Directed by Emil Weiss
As its title suggests, Tell Me Sam is a film where Sam Fuller tells stories. You can imagine the director Emil Weiss, just off camera, asking Fuller things like, “Tell me about your days in journalism, Sam,” or “Tell me about I Shot Jesse James.” Fuller doesn’t seem the type that needs such provocation to tell these stories — I can only imagine the kinds of things he discussed over the dinner table — but the idea that the questions are in the air informs a lot of the experience in Tell Me Sam. Frankly, I’d have preferred these questions to be heard, so that the film was a document of a conversation instead of a 75-minute monologue from the aging director.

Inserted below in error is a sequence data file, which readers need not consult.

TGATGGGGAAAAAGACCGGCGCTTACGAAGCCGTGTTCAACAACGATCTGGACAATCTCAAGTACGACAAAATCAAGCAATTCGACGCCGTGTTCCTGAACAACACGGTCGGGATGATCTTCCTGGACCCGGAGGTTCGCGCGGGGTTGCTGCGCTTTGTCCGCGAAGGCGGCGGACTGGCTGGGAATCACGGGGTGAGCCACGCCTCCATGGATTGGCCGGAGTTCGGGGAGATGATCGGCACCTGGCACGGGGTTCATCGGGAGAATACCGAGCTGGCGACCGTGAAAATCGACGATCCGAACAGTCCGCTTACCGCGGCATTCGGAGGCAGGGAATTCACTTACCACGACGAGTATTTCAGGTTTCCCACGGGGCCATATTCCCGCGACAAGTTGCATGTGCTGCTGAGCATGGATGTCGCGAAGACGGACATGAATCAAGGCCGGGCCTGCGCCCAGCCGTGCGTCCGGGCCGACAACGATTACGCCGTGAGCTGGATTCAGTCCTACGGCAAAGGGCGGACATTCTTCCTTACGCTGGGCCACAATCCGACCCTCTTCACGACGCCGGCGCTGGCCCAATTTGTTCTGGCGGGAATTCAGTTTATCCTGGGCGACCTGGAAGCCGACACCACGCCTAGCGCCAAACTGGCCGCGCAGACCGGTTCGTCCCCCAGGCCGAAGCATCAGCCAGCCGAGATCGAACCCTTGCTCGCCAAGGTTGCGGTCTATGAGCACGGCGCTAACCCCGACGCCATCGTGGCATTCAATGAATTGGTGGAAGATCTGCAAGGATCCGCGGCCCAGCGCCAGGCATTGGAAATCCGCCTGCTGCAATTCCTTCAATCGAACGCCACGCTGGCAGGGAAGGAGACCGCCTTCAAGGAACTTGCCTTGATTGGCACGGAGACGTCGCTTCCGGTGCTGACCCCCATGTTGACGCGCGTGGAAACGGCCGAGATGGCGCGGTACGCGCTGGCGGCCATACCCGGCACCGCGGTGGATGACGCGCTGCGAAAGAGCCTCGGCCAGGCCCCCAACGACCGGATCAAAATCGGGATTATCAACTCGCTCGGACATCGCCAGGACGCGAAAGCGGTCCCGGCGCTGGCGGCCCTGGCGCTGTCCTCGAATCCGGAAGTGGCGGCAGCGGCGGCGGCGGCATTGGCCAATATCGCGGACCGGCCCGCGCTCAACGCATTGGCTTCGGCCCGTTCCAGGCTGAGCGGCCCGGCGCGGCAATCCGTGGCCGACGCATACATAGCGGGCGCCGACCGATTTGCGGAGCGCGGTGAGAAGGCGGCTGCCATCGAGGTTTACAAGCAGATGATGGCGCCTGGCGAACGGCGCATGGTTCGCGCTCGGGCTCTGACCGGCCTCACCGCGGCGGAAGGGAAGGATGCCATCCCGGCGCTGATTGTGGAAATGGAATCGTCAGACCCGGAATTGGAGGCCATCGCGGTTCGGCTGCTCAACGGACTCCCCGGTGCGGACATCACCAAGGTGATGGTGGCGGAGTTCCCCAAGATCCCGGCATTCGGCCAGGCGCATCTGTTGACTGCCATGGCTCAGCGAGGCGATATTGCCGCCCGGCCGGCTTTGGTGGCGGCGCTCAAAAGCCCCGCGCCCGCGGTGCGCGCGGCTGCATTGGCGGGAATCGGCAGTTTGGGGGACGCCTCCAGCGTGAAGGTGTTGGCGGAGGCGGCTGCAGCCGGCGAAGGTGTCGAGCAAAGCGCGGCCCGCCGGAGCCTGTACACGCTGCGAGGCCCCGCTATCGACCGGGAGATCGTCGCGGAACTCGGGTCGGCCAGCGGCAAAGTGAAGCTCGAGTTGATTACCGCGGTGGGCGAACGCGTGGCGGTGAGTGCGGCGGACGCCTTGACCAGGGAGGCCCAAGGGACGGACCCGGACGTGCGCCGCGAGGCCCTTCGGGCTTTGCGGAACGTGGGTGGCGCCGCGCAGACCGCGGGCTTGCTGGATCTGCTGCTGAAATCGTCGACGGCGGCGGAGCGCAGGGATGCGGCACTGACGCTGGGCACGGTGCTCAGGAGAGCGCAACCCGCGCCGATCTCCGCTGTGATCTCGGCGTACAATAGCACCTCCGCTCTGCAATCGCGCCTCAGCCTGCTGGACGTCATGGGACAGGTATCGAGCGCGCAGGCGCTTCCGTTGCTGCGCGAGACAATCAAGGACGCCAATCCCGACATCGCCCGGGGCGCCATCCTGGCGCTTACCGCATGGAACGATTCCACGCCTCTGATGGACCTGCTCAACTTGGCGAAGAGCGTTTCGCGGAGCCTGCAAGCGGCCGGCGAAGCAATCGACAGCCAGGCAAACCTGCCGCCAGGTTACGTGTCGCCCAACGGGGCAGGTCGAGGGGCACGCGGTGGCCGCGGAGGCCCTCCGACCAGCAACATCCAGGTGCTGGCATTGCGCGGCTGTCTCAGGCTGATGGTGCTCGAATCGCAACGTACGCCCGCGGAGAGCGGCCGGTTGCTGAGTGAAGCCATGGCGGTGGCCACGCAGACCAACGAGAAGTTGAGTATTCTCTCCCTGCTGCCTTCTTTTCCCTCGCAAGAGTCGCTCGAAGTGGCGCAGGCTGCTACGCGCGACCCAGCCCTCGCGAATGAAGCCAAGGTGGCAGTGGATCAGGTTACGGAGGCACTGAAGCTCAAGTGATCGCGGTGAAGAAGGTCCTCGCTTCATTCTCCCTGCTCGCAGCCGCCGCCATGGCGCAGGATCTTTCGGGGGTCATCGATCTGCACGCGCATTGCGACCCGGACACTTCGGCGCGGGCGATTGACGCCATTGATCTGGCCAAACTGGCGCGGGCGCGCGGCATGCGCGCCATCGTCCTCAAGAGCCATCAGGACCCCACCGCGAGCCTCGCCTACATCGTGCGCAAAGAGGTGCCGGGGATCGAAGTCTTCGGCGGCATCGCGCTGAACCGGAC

Tell Me Sam is a companion piece to Weiss’s 1988 documentary about Sam Fuller, Falkenau, the Impossible. Where Falkenau focuses specifically on Fuller’s experiences at the end of World War II when his unit helped to liberate a Nazi concentration camp, Tell Me Sam broadens out its focus to the entirety of Sam Fuller’s working life. One of the most interesting tales comes from before he was in the film industry, and it’s one that helped shape the way he made films and looked at the world. During his days in journalism, Fuller worked the homicide beat and was only allowed to write the facts without the use of any adjectives. Fuller relates that this specifically made him well up with unspent emotion, as he felt all kinds of intense feelings about the cases he saw and wrote about, but was unable to express them.